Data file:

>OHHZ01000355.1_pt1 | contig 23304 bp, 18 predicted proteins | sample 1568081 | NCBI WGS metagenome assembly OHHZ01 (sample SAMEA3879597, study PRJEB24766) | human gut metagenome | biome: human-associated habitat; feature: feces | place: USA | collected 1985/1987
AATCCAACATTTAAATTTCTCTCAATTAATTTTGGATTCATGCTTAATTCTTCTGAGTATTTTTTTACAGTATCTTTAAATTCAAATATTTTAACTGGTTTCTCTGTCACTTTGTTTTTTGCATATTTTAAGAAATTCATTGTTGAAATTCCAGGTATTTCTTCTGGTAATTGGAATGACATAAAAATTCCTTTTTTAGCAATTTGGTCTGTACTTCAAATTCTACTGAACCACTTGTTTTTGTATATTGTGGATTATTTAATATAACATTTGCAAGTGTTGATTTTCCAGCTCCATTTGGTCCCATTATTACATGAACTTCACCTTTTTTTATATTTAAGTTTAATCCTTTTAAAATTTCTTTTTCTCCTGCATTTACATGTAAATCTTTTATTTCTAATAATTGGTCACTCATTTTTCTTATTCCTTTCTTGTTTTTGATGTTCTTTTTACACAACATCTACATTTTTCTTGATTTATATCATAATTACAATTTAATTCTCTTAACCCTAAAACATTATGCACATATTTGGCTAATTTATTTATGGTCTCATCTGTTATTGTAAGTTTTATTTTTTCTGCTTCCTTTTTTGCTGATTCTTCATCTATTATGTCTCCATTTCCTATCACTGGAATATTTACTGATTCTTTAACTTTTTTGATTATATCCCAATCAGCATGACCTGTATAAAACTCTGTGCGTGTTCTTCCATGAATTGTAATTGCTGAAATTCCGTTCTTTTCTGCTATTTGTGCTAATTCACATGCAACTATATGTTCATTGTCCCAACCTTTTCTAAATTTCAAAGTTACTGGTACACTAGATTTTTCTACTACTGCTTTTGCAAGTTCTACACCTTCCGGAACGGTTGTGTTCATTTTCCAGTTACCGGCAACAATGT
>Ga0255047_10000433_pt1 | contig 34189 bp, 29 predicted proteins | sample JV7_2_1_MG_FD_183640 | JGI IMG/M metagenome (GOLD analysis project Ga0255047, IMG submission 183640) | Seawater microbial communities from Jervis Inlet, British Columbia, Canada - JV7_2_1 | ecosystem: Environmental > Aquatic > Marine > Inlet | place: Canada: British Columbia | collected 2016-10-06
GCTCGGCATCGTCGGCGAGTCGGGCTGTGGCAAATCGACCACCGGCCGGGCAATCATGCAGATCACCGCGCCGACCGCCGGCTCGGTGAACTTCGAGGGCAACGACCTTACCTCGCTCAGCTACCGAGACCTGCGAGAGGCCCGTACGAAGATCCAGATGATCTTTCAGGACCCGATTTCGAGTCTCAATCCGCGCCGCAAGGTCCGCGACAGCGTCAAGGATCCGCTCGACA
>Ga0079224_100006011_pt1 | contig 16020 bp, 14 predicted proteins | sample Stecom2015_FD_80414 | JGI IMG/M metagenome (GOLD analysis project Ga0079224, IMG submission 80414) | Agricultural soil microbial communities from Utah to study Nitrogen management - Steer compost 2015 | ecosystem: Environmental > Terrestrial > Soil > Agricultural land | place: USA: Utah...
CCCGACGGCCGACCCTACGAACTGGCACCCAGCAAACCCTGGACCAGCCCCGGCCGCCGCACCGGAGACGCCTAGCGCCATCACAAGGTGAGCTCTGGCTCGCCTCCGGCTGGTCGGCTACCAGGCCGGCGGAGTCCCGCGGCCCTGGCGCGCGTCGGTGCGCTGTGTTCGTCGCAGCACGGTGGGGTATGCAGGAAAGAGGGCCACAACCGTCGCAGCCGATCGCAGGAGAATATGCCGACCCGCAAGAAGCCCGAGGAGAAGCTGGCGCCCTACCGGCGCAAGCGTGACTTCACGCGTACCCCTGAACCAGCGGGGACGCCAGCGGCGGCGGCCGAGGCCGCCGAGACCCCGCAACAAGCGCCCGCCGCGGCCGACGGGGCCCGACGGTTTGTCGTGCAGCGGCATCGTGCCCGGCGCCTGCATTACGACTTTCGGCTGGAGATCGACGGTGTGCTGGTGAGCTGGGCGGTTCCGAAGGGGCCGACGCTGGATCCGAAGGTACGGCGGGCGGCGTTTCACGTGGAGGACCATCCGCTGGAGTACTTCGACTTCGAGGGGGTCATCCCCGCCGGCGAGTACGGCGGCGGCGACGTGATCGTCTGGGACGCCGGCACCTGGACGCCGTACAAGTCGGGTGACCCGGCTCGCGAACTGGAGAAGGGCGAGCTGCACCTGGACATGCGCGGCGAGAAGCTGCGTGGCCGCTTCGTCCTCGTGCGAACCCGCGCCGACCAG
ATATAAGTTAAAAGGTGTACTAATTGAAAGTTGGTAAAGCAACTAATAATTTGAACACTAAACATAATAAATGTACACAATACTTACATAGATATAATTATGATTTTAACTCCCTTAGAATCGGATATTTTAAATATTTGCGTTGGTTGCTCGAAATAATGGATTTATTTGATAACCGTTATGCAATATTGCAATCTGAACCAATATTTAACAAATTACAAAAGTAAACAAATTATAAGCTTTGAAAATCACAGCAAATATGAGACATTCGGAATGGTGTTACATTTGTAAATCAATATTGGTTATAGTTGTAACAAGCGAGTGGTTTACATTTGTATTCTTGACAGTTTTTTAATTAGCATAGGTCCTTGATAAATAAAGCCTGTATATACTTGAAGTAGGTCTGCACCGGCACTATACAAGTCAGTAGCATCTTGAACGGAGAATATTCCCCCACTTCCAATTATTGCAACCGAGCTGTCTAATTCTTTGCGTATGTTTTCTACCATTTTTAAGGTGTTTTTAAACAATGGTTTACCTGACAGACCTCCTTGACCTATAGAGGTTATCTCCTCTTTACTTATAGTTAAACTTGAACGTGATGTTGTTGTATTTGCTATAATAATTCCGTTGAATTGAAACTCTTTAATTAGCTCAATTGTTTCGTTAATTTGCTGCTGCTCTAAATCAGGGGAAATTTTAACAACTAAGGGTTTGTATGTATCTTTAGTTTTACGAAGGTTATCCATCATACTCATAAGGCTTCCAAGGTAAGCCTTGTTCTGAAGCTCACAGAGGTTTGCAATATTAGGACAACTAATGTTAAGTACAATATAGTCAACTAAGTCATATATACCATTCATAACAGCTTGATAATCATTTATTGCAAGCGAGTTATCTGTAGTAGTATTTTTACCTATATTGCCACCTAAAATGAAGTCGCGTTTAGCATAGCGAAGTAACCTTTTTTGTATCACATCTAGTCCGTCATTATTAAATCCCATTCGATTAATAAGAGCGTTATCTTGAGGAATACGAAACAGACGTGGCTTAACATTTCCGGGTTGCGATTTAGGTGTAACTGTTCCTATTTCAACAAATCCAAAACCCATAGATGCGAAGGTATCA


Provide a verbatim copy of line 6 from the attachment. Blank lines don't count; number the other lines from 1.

CCCGACGGCCGACCCTACGAACTGGCACCCAGCAAACCCTGGACCAGCCCCGGCCGCCGCACCGGAGACGCCTAGCGCCATCACAAGGTGAGCTCTGGCTCGCCTCCGGCTGGTCGGCTACCAGGCCGGCGGAGTCCCGCGGCCCTGGCGCGCGTCGGTGCGCTGTGTTCGTCGCAGCACGGTGGGGTATGCAGGAAAGAGGGCCACAACCGTCGCAGCCGATCGCAGGAGAATATGCCGACCCGCAAGAAGCCCGAGGAGAAGCTGGCGCCCTACCGGCGCAAGCGTGACTTCACGCGTACCCCTGAACCAGCGGGGACGCCAGCGGCGGCGGCCGAGGCCGCCGAGACCCCGCAACAAGCGCCCGCCGCGGCCGACGGGGCCCGACGGTTTGTCGTGCAGCGGCATCGTGCCCGGCGCCTGCATTACGACTTTCGGCTGGAGATCGACGGTGTGCTGGTGAGCTGGGCGGTTCCGAAGGGGCCGACGCTGGATCCGAAGGTACGGCGGGCGGCGTTTCACGTGGAGGACCATCCGCTGGAGTACTTCGACTTCGAGGGGGTCATCCCCGCCGGCGAGTACGGCGGCGGCGACGTGATCGTCTGGGACGCCGGCACCTGGACGCCGTACAAGTCGGGTGACCCGGCTCGCGAACTGGAGAAGGGCGAGCTGCACCTGGACATGCGCGGCGAGAAGCTGCGTGGCCGCTTCGTCCTCGTGCGAACCCGCGCCGACCAG